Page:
That Star Wars moment is also an all-time favorite of mine Laurie. It has been since I was 12. My computer speakers aren't working at the moment for some reason but I want to listen to all those posted examples, especially 'The Black Stallion'.

May 31, 2007 at 01:50 PM · My favorite movie, "The Red Shoes", has a 15 minute ballet-within-the-film called, "The Red Shoes Ballet". The music was composed by Brian Easdale. The music is really beautiful, and the dancing is just great.

May 31, 2007 at 02:30 PM · The music by Anne Dudley to American History X is quite moving. Just last night I teared up at the scene with Edward Norton in the shower, reflecting on life as he deals with getting out of prison, of he and his brother as children running on an ocean beach, chasing seagulls.

Other favorites--Love Theme and Main Title from The Mystery of Rampo by Akira Senju

Ride of the Fire Mares from the film Krull--James Horner

Much of the Thin Red Line score is great, though I'm not a big fan of Hans Zimmer. The orchestration of God U Tekem Laef Blong Mi at the end is beautiful, plus the scene that utilizes The Unanswered Question (not in the soundtrack, unfortunately, but then again that's not Zimmer), and Journey to the Line, the way it builds. Agh, I wish I was at home and could listen to it.

Ulysses' Gaze--Eleni Karaiandrou--the scene where Harvey Keitel and Erland Josephson are walking through the ruined streets of Sarajevo, and there's an orchestra playing and choir singing in a fenced park, with snow on the ground and mist in the air.

May 31, 2007 at 03:36 PM · What, NO-ONE is going to mention the "Witches of Eastwick" cello seduction scene? And Jack Nicholson pretending (badly) to play the violin, with a ridiculously aggressive Pag 16? Or the marvelous scene in "Chaplin" with Robert Downey Jr. where li'l Bobby is playing Chaplin playing the violin? But, for no apparent reason, holding it in the right hand, bowing with the left, and wearing just a towel and a sense of frustration? No one?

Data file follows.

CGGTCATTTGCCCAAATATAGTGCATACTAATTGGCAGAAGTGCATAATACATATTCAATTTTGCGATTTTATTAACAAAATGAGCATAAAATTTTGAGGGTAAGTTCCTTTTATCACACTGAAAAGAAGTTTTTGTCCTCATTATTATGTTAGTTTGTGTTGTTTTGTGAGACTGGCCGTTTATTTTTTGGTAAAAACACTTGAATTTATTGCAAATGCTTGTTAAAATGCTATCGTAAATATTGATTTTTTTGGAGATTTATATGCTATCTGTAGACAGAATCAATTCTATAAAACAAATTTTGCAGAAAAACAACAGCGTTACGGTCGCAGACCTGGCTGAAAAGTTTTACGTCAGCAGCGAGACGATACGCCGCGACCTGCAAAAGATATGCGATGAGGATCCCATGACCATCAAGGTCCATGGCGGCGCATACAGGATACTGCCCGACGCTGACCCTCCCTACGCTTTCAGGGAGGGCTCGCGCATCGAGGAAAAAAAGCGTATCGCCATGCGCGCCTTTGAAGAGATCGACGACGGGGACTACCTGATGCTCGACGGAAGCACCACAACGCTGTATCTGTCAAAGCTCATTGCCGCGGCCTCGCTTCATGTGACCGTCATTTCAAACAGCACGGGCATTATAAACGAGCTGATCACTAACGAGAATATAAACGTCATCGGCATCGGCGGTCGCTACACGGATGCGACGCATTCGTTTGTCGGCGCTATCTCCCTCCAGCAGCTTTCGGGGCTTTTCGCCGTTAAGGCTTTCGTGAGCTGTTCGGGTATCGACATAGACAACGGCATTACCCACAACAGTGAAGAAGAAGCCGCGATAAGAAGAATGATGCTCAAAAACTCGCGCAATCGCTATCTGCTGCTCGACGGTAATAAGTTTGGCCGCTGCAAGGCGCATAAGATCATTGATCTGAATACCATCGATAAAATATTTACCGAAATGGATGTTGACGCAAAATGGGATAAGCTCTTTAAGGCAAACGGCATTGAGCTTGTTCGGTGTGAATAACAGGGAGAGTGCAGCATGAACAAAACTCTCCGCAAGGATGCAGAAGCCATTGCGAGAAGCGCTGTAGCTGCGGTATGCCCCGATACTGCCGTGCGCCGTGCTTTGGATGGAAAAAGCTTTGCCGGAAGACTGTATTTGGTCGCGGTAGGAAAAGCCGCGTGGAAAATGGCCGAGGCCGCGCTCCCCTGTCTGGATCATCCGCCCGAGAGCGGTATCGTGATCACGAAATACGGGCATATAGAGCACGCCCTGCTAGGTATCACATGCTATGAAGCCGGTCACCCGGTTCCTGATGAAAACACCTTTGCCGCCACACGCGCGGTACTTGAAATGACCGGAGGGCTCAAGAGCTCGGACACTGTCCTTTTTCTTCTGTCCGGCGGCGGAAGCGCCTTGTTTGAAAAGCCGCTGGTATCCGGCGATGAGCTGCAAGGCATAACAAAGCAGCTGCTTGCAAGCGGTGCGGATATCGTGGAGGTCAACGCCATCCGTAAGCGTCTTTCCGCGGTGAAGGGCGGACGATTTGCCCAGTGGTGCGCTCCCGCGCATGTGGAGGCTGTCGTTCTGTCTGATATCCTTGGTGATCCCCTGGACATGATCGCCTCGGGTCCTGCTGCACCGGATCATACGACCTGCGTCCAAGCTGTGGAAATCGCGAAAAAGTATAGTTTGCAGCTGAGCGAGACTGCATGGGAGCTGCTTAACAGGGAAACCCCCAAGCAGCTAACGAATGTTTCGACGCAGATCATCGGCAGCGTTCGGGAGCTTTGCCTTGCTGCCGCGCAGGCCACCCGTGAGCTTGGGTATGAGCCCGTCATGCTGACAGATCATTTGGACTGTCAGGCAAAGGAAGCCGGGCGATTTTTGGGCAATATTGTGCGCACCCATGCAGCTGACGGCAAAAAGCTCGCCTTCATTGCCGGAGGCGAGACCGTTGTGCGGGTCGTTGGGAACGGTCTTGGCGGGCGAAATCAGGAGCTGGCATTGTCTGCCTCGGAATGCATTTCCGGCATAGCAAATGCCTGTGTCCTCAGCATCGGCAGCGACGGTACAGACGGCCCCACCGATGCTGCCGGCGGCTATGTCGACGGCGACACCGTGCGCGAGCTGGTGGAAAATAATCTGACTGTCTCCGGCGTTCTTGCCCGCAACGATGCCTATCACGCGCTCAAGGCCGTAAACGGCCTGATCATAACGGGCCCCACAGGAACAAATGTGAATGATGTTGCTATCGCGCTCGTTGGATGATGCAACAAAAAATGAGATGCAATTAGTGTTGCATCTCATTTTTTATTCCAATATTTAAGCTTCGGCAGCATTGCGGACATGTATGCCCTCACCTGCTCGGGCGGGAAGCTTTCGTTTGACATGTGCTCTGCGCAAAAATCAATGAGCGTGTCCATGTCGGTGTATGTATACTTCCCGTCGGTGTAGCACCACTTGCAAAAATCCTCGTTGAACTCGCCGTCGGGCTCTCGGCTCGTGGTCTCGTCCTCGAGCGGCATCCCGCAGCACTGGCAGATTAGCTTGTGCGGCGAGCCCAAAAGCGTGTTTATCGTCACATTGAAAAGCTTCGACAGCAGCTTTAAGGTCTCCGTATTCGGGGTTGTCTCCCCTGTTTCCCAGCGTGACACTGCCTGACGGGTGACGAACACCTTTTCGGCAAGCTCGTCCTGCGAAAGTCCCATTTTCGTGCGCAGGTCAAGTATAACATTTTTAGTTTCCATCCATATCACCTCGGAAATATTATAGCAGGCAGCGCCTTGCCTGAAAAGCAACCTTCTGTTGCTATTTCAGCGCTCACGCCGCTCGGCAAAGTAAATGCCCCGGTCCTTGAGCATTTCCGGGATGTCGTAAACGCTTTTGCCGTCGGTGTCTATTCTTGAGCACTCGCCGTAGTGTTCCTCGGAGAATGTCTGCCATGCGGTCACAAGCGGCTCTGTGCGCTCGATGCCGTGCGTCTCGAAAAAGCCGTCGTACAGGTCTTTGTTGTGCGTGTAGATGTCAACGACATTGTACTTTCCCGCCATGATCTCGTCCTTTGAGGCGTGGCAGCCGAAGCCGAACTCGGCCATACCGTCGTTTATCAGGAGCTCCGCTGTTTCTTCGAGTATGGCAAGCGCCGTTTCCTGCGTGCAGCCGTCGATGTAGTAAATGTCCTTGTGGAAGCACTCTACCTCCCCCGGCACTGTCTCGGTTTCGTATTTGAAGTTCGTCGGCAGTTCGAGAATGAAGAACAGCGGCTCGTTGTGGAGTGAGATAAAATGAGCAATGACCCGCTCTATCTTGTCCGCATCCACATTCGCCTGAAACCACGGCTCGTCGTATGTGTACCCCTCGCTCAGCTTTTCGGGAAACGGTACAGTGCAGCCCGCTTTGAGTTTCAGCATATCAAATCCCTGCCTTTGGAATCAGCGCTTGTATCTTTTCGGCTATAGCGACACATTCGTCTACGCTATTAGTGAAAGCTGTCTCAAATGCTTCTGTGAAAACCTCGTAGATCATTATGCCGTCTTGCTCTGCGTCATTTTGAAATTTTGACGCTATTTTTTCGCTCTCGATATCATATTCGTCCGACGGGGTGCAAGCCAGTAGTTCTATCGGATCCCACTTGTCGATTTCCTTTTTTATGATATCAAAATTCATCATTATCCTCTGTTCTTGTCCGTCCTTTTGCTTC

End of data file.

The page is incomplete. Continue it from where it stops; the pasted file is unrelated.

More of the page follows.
May 31, 2007 at 06:41 PM · If this post is about "favourites", then thankfully we have good copies of Ben Hur, Black Stallion, Lawrence of Arabia, Red Shoes, Magnificent Seven (great theme song), Snowy River (horse, man, music) and hundreds of others. Testaments each that great movies do not need gory violence or explicit sex.

I would have many favourites, all requiring time to research the details to put forth correctly in a post. But one of my favourites, though not of the genre noted by others, comes from my childhood: Bugs Bunny as the Barber of Seville. Still today, 40 yrs later, I can laugh and recall other happy moments with my parents, and appreciate the music. Rossini remains a favourite of mine. I have pondered in latter years how Rossini would have reacted to such a use of his lovely music: I hope he would have laughed too at old Bugs.

Anyway, Bugs is not the "inspiring" experience noted by others above, but is a "favourite" in my memory. It proved to me that people of all occupations can and have been influenced by the classics, be they musicians, film directors, or cartoonists, and underscores the evergreen quality of the genius the masters had. I suppose the nostalgic aspect for me is why Bugs et al remain a favourite. I still laugh at the stutter of Porky Pig, and I miss the talents of Mel Blanc. It is not the same talent as say a Van Gogh, Mozart, or hundreds of others, but the blend of those cartoons, voice, and music is I think worthy of praise. In the hope creative talents will continue to surface, in this respect recordings of music and videos give me inspiration.

May 31, 2007 at 07:38 PM · I fed Secretariat an apple! It was in Paris :) But don't try it at home. There's a technique to feeding a horse an apple but keeping your fingers on your hand.